Involving your team in the design of control initiatives, inspecting workplace(s) to ensure that implemented controls are still in place, and encouraging stakeholders to report issues including breaches of the rules, and taking action to resolve these are essential to manage this risk.
What can I do to ensure our employees are mentally ok with returning to work?
It is likely that many of us will all be nervous coming back to workplaces. In addition, those who have remained at work may be nervous about their colleagues returning.
Steps that could be taken to assure nervous employees may include:
- Permitting employees in non-customer facing roles to remain working from home and checking in frequently to determine a future return date.
- Empowering employees to determine their work start times to facilitate travel on less crowded public transport. Blended wok days incorporating home and office based work may also be an option.
- Ensuring that employees, no matter how senior, who breach COVID-19 control rules are appropriately counselled not to do it again. This would include immediately sending employees who present with cold/flu like symptoms.
- Supporting what is being done to control COVID-19 with signage and visible direction. Visible examples of your commitment to managing the COVID-19 risk will be constantly reassuring to your employees.
- Ensuring ongoing communications with your employees to listen to their concerns take action to address them in consultation with their colleagues and review the effectiveness of what is done.
- Employees who are distressed about returning to work may benefit from assistance from a mental health professional via an Employee Assistance Scheme or similar
If one of my workers contracts COVID-19 at our workplace – or worse, there is an outbreak – what are the OHS legal ramifications?
An outbreak of COVD-19 in your workplace will have a dramatic effect on your business – a shutdown and deep clean would be an immediate consequence. From a legislative point of view, you may be liable for not providing a safe workplace for your employees if you do nothing to manage the risk of infection in your workplace.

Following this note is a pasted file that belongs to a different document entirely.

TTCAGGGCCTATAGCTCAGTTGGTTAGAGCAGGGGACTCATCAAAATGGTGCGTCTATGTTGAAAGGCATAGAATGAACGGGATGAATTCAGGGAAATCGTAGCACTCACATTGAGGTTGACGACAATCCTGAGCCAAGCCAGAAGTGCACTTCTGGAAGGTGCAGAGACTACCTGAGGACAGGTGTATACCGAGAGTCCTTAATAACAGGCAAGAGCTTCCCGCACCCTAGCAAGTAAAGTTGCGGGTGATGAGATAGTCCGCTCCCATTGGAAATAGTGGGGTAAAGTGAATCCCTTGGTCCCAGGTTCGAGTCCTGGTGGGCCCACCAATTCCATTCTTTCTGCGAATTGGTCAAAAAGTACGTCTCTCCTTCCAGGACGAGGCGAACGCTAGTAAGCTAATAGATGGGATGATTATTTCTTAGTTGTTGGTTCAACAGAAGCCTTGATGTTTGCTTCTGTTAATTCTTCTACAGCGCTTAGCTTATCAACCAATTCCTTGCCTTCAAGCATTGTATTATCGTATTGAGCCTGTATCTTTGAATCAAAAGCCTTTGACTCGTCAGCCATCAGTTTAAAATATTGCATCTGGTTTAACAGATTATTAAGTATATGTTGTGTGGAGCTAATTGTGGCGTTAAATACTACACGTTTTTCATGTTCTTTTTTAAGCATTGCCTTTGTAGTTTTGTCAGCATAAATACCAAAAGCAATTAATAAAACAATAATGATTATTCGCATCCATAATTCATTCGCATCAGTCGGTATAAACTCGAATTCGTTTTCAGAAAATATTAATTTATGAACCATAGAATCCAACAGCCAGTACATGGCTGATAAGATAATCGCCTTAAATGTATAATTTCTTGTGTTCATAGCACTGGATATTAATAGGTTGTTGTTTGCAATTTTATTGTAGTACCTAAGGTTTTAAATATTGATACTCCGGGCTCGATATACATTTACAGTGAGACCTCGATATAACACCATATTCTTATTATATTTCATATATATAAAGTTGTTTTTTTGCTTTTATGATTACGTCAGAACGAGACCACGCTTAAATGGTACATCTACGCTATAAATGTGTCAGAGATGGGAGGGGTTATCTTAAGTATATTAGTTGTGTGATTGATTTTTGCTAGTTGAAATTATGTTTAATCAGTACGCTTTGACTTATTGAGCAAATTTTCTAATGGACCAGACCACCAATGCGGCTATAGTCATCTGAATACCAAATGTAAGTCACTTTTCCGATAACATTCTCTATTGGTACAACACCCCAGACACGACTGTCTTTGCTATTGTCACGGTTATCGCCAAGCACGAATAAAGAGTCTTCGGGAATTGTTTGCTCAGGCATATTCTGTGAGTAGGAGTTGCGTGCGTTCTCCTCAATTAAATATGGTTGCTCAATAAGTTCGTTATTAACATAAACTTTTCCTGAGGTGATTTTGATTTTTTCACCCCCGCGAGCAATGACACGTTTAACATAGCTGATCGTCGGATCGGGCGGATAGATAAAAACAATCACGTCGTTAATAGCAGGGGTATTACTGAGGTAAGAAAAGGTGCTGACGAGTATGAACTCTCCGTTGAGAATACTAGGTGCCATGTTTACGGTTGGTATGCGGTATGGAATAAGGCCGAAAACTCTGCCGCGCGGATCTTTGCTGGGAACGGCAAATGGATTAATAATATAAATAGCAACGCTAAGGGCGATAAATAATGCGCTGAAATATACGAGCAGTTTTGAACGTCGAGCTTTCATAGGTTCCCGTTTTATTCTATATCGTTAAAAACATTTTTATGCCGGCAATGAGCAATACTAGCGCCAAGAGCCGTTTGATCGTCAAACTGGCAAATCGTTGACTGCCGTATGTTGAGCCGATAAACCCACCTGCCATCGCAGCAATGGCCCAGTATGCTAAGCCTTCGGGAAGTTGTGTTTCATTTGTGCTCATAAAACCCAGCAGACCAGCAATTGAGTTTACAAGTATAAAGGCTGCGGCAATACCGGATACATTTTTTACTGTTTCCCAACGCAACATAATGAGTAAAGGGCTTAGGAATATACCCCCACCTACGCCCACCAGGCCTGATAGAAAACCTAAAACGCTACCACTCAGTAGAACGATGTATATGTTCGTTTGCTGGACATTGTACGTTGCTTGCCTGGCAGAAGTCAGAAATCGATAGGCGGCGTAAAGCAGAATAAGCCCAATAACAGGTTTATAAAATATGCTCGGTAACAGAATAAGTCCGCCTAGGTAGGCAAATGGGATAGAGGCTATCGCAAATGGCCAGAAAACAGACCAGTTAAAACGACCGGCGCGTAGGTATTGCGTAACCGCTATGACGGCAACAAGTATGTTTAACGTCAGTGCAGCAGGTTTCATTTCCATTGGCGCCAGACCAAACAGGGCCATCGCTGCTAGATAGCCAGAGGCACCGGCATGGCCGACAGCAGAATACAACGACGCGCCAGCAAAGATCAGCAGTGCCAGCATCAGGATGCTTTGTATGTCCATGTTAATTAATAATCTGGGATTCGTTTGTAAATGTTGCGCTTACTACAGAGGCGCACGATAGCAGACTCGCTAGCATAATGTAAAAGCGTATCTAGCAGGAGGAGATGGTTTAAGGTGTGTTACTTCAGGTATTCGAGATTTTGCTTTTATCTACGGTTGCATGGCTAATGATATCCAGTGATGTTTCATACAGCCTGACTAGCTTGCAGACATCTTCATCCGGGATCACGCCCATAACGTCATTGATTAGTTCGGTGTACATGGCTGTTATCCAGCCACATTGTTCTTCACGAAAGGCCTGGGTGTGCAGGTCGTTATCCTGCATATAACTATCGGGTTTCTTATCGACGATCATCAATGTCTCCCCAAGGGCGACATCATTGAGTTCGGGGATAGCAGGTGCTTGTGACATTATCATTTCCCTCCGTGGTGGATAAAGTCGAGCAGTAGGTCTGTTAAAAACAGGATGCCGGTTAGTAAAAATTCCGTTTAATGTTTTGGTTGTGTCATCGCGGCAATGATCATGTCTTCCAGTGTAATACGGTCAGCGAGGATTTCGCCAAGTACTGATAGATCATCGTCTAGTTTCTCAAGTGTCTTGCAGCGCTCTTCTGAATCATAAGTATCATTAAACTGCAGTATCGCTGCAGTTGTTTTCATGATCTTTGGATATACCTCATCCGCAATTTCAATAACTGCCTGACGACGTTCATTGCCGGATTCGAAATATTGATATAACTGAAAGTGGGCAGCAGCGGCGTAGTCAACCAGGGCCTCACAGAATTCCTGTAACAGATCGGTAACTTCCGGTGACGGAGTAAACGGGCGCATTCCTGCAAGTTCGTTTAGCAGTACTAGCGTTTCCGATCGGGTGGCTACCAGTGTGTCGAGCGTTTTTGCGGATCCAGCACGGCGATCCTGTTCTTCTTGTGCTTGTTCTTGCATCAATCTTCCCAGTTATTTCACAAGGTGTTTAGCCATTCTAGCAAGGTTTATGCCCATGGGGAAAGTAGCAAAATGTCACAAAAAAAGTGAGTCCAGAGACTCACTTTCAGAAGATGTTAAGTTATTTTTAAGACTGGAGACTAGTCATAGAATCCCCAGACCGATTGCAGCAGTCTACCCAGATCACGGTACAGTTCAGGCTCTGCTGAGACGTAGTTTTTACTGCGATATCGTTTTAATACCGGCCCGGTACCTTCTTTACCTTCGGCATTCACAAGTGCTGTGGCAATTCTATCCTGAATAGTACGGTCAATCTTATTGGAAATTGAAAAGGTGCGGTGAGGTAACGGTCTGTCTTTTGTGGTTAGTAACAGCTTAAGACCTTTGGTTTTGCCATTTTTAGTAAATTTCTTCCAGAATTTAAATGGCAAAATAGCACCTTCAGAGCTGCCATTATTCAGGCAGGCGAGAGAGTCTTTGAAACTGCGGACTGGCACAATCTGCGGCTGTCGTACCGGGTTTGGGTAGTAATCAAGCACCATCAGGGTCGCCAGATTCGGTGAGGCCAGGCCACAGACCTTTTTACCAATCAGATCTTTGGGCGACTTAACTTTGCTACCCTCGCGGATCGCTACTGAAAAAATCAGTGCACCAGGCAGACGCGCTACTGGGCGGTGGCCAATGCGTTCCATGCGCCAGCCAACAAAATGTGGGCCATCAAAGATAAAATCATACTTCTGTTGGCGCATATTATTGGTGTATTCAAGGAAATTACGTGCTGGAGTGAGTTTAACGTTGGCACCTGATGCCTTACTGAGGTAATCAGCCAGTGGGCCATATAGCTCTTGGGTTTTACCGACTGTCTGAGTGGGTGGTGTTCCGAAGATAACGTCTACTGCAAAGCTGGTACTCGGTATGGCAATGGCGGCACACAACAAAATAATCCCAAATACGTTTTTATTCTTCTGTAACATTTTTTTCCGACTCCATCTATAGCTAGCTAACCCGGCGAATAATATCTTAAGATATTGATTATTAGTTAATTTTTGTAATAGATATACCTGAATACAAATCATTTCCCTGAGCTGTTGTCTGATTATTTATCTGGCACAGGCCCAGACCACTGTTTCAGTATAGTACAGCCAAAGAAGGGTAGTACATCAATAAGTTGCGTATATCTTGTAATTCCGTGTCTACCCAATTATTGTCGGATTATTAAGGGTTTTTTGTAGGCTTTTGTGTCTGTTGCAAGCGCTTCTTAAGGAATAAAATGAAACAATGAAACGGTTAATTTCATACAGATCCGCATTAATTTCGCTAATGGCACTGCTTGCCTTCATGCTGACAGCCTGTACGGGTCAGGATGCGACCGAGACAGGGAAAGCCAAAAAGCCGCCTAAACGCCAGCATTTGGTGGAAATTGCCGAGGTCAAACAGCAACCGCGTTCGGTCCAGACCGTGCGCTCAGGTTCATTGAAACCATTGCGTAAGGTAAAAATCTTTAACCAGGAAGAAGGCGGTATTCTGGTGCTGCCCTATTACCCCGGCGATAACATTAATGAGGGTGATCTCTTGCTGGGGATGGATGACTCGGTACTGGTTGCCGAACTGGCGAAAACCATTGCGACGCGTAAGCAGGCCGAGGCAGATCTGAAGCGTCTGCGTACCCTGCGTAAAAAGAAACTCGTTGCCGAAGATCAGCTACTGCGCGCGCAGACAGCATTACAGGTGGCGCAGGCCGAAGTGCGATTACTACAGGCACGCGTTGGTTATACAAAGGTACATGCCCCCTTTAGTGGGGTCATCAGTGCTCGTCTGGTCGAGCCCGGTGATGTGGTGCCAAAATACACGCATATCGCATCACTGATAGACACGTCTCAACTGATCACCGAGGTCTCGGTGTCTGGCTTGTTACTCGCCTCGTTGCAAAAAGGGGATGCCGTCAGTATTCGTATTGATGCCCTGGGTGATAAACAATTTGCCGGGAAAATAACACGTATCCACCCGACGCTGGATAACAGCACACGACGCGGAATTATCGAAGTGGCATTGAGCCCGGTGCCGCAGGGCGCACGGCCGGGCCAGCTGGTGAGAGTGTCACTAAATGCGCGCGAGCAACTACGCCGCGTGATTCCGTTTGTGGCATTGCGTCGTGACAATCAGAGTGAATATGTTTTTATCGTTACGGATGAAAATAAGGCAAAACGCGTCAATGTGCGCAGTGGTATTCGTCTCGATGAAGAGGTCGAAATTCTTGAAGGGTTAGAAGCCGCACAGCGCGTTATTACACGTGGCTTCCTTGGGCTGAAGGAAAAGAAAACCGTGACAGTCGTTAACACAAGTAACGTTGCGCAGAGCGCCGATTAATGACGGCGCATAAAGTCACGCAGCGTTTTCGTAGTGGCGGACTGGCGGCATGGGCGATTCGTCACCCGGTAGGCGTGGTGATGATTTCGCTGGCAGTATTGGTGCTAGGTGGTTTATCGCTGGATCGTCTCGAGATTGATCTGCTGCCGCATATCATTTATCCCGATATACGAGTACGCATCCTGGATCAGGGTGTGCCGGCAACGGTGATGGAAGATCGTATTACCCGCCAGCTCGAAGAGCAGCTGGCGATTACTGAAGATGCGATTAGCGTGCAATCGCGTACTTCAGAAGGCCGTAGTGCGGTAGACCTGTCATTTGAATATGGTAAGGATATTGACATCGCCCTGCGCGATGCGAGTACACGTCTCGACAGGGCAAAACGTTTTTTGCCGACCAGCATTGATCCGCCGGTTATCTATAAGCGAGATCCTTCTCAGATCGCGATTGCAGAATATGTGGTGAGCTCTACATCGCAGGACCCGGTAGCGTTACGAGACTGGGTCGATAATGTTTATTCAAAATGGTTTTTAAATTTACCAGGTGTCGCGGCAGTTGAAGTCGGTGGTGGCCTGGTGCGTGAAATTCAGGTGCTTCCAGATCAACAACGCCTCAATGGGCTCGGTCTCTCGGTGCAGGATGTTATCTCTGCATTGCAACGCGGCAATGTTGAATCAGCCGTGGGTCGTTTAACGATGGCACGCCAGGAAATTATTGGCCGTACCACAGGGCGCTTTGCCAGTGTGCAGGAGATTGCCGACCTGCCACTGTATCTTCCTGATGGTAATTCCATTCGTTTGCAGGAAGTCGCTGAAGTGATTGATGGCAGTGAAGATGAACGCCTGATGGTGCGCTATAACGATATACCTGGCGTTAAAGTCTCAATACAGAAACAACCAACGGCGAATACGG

What about industrial manslaughter law – does this apply to COVID?
In addition, industrial manslaughter laws (relating to Employers and associated Company Officers) are coming into effect in Victoria in July 2020. Similar laws are already in place in other states around Australia (Queensland, Northern Territory, and the ACT).
If you are a Company Officer, the best way to avoid an Industrial Manslaughter and workplace safety related prosecution will be to ensure that preventative steps are taken to control COVID-19 in your workplace in a systematic way (see above). In any case, an employee testing positive may also eventuate a worker’s compensation claim, which could affect your premium and cost you money.
Read more on industrial manslaughter law and what you need to know here.
What are my responsibilities to my team who continue to work from home?
State and Territory workplace safety laws across Australia are based on the duty of an employer to provide a safe workplace. This duty extends to an employee if they are working from home. Employers have choice as to how extensively they satisfy this duty.
Yet, there is some uncertainty as to where an employer’s duty to safety of their works ends.
Some employers may supply workstation and ergonomic equipment to ensure that the worker is set up in a safe home office. Whilst others may require the employee to manage their own equipment needs and workstation setup.
Yet, the latter approach places the employer at increased risk of breaching their duty as it leaves greater chance of a worker developing an injury due to poor workstation setup.